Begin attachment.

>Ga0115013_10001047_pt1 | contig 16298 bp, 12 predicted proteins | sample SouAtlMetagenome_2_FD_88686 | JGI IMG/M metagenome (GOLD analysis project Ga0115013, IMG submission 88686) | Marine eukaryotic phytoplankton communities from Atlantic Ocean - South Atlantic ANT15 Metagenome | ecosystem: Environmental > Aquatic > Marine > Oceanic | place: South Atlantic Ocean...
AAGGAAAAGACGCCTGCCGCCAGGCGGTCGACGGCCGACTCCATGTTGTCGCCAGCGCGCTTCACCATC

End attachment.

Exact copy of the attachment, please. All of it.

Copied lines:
>Ga0115013_10001047_pt1 | contig 16298 bp, 12 predicted proteins | sample SouAtlMetagenome_2_FD_88686 | JGI IMG/M metagenome (GOLD analysis project Ga0115013, IMG submission 88686) | Marine eukaryotic phytoplankton communities from Atlantic Ocean - South Atlantic ANT15 Metagenome | ecosystem: Environmental > Aquatic > Marine > Oceanic | place: South Atlantic Ocean...
AAGGAAAAGACGCCTGCCGCCAGGCGGTCGACGGCCGACTCCATGTTGTCGCCAGCGCGCTTCACCATC